Homesteading Year One, A Brief Memoir

One year ago, we sold our house, packed up a big moving truck, and made the 4.5 hour drive north that we had so many times before…but this time it was a monumental trip.  It represented the end of certain aspects of life as we knew it….including Lisa’s retirement from her career, no more traditional school for the kids, no more daily commute for Tim, no more mortgage payments, and no more neighbors (well, at least ones that live closer than 1 mile away).  Each thing we left behind was purposeful and had a huge gain for us – the ability to live simply, to homestead for our goal of sustaining our family with food and local resources.

But, we really had no idea of the many other experiences and gains we would get from this life change.  The ones that broadly stand out to me as I look back on year one:

  • The Keweenaw Community.  I am so excited to have the time now to actually participate in like-minded events in the community. We’ve attended events, performances, and learning opportunities.  I am unsure if I somehow was unaware of these types of events taking place in our old community, but here I feel that there is so much to do and participate in that I couldn’t possibly find time to do it all! Along the way we’ve met so many awesome people and now we’re meeting people who are asking us “are you the family that lives in a yurt in Jacobsville?”  “Why yes, that’s us.”
  • Winter. We were warned. We were asked “are you actually living out here all winter?”  Well, one of the worse winters in the past years (at least this is what the locals told us) took place….over 300 inches of snow during the season and WE SURVIVED!  Not only did we survive but we loved it. Other than the situation where I attempted to drive my tiny car through a huge drifting snow bank less than a mile from home, got stuck and then had Tim come to my rescue with truck, in which he also got stuck….winter went very smoothly.  (Major thanks to our neighbor with the plow truck and tow to save us both!)
  • Wandering. In the past year, we’ve had more flexibility for travel.   We took 2 amazing trips – Wyoming for the Solar Eclipse and Florida/Alabama.  We’ve also done more wandering around the Upper Peninsula and the Keweenaw area. We’ve seen breathtaking views, and enjoyed learning about local history, geology, and the natural environment around us.
  • Joys and trials of raising our own food. Our first year garden, while small, helped provide about 1/4 of the food we need to sustain our family. This year, we hope to bring it to 1/2 – 3/4.  This is now helped by our chickens, ducks, and pigs who provide eggs and meat.  Having the animals has been enjoyable but we also had some hardships with the natural circle of life.  Life and death, success and failure is all part of living a homesteading life – and for that reason I mark all these learning experiences as gains (not losses). Plus, how many people can say they’ve chased a pig in their pajamas?  Well, true story, I can – haha!
  • Homeschooling.  This year, my children and I became a team! We learn together, we fail together. We have life experiences together.  We have honest conversations and are learning to understand each other better than we’ve ever had the opportunity to before since we were apart for so much of the day.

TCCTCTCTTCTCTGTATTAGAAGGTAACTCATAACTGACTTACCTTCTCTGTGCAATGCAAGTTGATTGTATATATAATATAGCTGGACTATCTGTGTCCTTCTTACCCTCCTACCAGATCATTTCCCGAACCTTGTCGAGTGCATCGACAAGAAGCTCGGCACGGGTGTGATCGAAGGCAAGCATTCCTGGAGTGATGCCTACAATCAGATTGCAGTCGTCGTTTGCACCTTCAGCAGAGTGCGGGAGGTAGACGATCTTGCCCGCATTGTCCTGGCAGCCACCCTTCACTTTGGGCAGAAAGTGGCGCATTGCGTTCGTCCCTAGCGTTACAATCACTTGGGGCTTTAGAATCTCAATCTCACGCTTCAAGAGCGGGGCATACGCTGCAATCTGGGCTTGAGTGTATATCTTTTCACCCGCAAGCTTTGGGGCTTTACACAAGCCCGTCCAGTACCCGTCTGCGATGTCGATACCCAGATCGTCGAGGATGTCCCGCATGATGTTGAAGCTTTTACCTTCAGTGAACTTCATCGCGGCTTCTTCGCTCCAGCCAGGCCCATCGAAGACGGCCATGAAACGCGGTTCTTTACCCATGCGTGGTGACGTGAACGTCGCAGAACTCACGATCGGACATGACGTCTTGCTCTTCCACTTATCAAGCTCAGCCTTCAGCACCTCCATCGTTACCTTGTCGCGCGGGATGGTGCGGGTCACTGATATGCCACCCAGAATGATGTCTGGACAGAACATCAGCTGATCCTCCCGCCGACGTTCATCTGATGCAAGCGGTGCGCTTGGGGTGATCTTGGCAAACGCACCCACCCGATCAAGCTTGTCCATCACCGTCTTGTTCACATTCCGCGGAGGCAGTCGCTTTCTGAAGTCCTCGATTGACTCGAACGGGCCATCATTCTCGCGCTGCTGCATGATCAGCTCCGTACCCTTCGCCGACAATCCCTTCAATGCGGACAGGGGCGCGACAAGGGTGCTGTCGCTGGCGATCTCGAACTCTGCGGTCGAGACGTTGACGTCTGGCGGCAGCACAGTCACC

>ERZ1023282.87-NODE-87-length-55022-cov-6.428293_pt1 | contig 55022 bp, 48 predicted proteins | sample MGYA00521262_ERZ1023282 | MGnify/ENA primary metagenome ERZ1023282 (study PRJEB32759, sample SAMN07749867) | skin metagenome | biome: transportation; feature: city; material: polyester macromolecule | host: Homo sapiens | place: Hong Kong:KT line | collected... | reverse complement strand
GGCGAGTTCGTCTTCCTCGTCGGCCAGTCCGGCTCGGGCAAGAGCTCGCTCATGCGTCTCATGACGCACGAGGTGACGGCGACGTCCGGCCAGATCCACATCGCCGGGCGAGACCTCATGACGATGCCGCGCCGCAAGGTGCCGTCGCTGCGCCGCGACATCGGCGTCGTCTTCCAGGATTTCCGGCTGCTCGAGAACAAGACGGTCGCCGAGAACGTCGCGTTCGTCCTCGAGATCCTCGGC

• Friends. A fear I had with this change was being able to meet new people to develop friendships with. We’re kinda isolated out here and add in being an introvert, I was worried we would not meet new friends.  Friends for Tim and me.  Friends for the kids. Well, I can laugh in the face of that fear. Not only have we met new people, but we’ve developed new, amazing friendships.  Friends who understand and embrace our homesteading lifestyle.  Friends who have skills they can share with us and that we can share back other skills in return. Holding close friendships that remain from prior to our move and developing new friendships has been the most soulful gain of all in year one.

We have daily trials, we are human after all.  But even with that, are we living our dream life? Yes! Our yurt is a cozy, small home that embraces us.  Our homestead is a lively, entertaining place that provides for us. Our community provides us with people and opportunities we learn from and feel part of.

Homestead life year one recap = damn, life is beautiful.

blueberryyurt
Springtime Blueberry Blossoms!

Peace, Love and Nature,

-L

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8 thoughts on “Homesteading Year One, A Brief Memoir

  1. J & D > There’s no greater task before each and every one of us than to take responsibility for our lives ; except this, than to take responsibility for our own families. And in living up to those responsibilities, we discover that there is no greater reward than doing these things well. Neighbours and community can influence our success or failure, but whether one or the other is ultimately down to the way we conduct ourselves. You’ve got off to a great start in all these things and we wish you well !

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